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May 1, 2012 eNewsletter - Chicago

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Try Camp Chi, the summer home for Jewish and interfaith campers. Now through a special interfaith scholarship, your child can attend this popular camp at an unbelievable savings and experience the joys of overnight camp this summer! 2, 3, and 4 week sessions are available. For information and registration questions, please contact camp director, Ron Levin, for details on how to take advantage of this great offer. Hurry! Funds are limited.

May 1, 2012

Dear friends,

Welcome to all the new Chicagoland newsletter subscribers! We hope you'll find the content interesting and useful. And stay tuned: we'll announce the Kindle Fire winner in the next newsletter!

Calling all writers! Are you, or is a family member, Hindu, Muslim, Quaker, Buddhist or of another religion/faith? Do you have an interesting story to share about a ritual, life cycle event or holiday with your interfaith family/relationship? I'd love to hear your story pitches. Contact me with your ideas for articles!


Holidays

What holiday is not mentioned in the Torah or any other Jewish source until the 13th century and has no particular foods associated with it? The answer is Lag b'Omer. Sybil Kaplan shares an overview of Lag b'Omer with recipes for the outdoor barbecues popular on this holiday. Read more in Lag b'Omer: A Jewish Holiday That Is A Picnic.


Parenting

Has your child asked similar questions? How do you respond? Recently, Leah Singer's daughter said, "Mommy, I asked God for a brother or sister. When is a little sister or brother coming? Doesn't God listen to little children?" Read more in Doesn't God Listen to Little Children?


Spirituality

Can a Jew by birth be a Jew By Choice? Stacey Zisook Robinson makes some great arguments: "As a Jew by birth, choosing to engage, connect, participate, act, worship and pray as a Jew makes me a Jew By Choice." Read more in Jew By Choice.

On the blog, Ari Moffic, Director of InterfaithFamily/Chicago, posits that the question Jewish educators should be asking is "why be Jewish?," and how to teach to that. But how do we teach the "why?" And is the "why" as important as the "what?" Read more in Teaching the Why?

On the Parenting Blog, Amy Claver, a Chicagoland mom, responds to Ari Moffic's blog post, sharing her reasons for raising her kids with Judaism, integrating the meaning, the "why" of Judaism, into their lives. Read more in Answering the Why? One Parent's Perspective.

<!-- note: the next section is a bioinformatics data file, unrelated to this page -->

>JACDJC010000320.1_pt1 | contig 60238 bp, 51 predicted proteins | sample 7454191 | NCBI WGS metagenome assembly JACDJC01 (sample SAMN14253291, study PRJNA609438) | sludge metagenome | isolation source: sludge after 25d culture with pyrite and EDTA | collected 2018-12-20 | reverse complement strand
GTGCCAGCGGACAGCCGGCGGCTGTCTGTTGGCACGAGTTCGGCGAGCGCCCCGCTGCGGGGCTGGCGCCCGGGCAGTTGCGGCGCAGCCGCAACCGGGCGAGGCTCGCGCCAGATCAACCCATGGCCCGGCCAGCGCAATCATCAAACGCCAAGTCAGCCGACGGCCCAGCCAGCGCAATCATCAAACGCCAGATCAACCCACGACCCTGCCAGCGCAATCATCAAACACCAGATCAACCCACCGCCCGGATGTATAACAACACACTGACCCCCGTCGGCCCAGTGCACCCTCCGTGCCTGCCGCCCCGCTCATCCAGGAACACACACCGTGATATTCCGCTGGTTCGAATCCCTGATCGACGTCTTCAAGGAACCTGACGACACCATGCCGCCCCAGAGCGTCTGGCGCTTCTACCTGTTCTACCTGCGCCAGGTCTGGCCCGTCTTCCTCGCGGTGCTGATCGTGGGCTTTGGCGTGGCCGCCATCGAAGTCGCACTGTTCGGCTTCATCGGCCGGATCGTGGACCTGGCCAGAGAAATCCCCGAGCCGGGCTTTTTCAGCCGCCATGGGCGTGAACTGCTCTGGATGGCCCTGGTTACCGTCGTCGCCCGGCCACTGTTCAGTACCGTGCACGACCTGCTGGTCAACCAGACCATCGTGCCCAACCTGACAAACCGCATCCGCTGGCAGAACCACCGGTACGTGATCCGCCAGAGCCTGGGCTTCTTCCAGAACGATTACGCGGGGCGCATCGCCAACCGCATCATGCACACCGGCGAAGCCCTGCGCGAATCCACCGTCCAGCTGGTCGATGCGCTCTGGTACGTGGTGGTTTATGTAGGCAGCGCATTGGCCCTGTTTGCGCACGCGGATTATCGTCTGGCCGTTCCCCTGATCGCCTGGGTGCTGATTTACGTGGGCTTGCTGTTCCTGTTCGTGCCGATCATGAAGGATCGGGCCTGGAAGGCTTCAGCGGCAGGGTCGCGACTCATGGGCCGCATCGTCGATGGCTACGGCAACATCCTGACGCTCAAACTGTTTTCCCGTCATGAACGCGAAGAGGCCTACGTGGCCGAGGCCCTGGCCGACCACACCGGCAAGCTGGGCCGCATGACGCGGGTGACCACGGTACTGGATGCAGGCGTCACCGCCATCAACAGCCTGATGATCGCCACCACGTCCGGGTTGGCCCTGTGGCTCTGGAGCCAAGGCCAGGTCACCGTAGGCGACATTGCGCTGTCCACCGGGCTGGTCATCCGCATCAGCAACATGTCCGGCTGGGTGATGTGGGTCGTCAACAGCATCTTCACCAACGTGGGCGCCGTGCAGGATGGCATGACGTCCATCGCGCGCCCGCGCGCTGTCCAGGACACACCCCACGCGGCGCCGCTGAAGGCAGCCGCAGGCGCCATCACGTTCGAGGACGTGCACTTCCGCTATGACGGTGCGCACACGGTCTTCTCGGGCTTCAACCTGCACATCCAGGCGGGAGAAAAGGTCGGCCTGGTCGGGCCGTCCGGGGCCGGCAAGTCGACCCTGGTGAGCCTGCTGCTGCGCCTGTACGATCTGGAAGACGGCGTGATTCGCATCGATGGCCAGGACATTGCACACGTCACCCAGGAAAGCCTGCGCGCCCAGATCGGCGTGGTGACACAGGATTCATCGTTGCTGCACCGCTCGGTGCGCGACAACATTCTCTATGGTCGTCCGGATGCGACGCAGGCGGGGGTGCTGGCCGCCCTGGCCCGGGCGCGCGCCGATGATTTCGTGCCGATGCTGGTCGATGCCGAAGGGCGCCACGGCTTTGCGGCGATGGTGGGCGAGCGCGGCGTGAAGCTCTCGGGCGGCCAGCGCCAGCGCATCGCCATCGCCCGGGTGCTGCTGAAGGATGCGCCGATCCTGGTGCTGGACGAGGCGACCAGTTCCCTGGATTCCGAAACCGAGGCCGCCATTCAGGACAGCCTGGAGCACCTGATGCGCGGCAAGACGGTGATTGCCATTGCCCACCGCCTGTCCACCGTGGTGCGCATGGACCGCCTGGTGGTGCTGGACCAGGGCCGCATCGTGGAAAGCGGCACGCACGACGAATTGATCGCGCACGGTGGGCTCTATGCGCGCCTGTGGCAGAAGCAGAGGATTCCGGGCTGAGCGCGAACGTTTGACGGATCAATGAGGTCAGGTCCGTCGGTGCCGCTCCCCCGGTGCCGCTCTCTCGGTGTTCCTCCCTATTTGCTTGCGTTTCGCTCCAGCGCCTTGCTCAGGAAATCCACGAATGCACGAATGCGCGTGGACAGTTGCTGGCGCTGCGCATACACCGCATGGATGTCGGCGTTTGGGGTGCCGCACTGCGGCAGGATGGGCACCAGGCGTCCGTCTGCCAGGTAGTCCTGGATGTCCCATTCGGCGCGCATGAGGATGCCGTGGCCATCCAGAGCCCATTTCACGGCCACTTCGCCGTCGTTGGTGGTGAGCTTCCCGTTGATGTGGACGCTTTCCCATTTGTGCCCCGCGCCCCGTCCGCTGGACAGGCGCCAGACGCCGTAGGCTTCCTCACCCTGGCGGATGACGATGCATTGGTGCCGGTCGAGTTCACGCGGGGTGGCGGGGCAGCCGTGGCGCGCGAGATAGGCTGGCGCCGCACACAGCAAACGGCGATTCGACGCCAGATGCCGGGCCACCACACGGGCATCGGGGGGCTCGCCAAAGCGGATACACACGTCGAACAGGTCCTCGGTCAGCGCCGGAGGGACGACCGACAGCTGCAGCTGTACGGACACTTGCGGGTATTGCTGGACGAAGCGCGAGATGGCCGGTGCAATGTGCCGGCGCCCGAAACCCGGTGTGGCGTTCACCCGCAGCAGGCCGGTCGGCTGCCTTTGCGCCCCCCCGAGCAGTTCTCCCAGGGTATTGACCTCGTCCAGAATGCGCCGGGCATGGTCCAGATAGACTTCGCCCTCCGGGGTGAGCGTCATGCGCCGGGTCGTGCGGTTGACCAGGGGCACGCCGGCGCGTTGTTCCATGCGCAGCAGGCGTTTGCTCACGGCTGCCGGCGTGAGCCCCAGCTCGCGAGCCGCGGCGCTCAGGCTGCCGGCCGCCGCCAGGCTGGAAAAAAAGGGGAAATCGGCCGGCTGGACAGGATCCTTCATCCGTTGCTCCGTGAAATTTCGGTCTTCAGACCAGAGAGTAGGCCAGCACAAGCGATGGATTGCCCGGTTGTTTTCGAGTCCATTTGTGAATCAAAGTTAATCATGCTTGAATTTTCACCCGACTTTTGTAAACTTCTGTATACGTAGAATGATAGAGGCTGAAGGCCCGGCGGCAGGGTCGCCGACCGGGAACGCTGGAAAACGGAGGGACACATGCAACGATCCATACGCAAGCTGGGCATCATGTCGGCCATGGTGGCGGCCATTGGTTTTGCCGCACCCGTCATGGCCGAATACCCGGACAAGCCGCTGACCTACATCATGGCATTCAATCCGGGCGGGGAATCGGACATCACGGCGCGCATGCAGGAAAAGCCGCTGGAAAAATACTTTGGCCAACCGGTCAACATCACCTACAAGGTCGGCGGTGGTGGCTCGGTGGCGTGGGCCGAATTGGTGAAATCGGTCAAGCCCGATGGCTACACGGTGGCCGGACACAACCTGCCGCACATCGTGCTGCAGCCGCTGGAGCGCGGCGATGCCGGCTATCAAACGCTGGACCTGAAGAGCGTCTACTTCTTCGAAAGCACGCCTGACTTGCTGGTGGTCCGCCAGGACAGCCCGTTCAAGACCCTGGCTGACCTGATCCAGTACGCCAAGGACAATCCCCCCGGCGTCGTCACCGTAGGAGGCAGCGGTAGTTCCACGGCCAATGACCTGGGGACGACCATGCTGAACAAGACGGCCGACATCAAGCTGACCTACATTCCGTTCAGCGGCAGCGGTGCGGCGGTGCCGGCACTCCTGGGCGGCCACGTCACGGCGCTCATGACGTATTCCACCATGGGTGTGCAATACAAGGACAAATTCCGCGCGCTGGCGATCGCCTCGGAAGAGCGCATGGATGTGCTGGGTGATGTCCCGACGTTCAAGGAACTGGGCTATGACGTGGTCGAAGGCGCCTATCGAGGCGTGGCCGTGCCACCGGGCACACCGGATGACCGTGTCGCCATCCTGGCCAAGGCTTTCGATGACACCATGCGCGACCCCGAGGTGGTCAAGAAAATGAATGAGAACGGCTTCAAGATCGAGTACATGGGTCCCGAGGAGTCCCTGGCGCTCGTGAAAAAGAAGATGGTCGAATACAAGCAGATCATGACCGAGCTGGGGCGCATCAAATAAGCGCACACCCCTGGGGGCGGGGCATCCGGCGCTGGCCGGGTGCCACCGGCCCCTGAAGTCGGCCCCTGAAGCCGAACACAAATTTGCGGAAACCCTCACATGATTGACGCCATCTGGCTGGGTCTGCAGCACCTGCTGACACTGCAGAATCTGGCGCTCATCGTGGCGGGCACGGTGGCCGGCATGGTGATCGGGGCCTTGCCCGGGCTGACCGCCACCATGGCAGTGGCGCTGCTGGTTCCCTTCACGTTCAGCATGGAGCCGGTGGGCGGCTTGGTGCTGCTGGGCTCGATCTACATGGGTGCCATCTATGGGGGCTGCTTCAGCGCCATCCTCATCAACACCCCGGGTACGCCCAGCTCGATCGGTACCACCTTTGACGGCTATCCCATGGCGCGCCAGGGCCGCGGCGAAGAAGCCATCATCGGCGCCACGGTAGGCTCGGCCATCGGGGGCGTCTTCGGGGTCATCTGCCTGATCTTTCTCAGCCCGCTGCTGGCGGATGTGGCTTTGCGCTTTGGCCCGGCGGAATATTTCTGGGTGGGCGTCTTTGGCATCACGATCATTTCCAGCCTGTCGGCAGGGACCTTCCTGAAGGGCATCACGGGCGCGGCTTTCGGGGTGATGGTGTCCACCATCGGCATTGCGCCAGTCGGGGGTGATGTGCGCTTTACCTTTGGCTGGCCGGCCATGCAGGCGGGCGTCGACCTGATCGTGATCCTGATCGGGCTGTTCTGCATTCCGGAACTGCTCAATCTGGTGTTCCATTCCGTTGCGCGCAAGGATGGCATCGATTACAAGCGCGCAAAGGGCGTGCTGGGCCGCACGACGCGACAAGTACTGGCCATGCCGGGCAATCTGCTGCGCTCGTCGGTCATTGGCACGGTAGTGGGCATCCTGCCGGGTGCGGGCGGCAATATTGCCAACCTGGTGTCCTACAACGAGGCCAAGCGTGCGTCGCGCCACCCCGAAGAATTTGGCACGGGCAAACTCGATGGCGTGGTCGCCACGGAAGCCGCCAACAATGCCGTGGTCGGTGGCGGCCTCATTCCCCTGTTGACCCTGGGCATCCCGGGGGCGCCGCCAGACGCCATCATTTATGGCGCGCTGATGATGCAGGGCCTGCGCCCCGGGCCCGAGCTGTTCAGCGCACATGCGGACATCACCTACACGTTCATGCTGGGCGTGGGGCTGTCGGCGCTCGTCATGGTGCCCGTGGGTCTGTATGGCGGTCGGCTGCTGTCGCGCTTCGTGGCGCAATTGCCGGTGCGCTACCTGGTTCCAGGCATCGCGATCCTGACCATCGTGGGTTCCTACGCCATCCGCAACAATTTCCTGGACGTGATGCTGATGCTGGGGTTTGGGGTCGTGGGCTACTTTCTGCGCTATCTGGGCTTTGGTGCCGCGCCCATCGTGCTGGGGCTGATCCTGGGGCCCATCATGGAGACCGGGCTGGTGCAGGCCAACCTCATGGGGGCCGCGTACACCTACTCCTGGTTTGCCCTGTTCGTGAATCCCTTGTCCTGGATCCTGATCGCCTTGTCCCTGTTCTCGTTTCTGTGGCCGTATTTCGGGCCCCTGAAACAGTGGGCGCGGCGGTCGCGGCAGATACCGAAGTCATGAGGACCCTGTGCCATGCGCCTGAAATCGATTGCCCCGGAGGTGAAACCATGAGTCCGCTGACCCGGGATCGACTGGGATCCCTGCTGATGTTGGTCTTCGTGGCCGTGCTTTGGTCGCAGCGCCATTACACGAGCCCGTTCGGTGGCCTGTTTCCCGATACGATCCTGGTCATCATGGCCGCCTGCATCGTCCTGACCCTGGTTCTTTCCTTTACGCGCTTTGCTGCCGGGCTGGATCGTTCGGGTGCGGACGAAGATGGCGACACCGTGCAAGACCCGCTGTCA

Intermarriage

Ever wonder why some rabbis officiate at interfaith marriages, while others don't? After 14 years, Rabbi Andrea London, of Evanston's Beth Emet The Free Synagogue, has changed her stance: she now officiates. And she shares her reasons. Read more in Intermarriage Officiation: Why I Have Now Decided to Officiate at Intermarriages.

I blogged about a continuing trend in weddings. More couples, where neither partner is Jewish, are featuring ketubahs (traditionally, Jewish marriage documents) at their weddings. And this "interestingly Jewish" New York Times wedding announcement? It got into the some of the struggles an interfaith couple may face while dating, imagining a future together and dealing with familial and/or community pressure. Read more in Wedding News.


Pop Culture

Breaking news: Drew Barrymore and fiancé Will Kopelman follow the laws of the Omer: waiting until after Shavuot to get married! (Some think it's because she's pregnant, but I share a Jew-ier theory on the blog.) Read more in Drew and Will's Wedding.

In his regular column, Nate Bloom shares the details behind The Five Year Engagement's interfaith romance, gives a who's who of the season's Jewish and interfaith major league baseball players, and takes a look at the Rock and Roll Hall of Fame inductees. Read more in Interfaith Celebrities.


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Sincerely,

Benjamin Maron, Managing Editor

 

 

 

 

Derived from the Greek word for "assembly," a Jewish house of prayer. Synagogue refers to both the room where prayer services are held and the building where it occurs. In Yiddish, "shul." Reform synagogues are often called "temple." A Summer holiday commemorating the receiving of the Torah on Mount Sinai, it is also known as the Feast of Weeks, as it comes seven weeks after Passover begins. A member of the Jewish clergy who leads a congregation in songful prayer. ("Hazzan" in Hebrew.) Hebrew for "my master," the term refers to a spiritual leader and teacher of Torah. Often, but not always, a rabbi is the leader of a synagogue congregation. The first five books of the Hebrew Bible (Genesis, Exodus, Leviticus, Numbers, Deuteronomy), or the scroll that contains them. Hebrew term for a unit of dry measure, it was used to measure barley and is sometimes translated as "sheaf" (as in, "sheaf of barley"). Omer now refers to the period of 49 days from Passover to Shavuot. Today, instead of bringing an omer of barley to sacrifice, the days are counted ("counting the Omer"). It's also a period of semi-mourning, when traditional Jews will refrain from partying, dancing, listening to live music, or cutting their hair.
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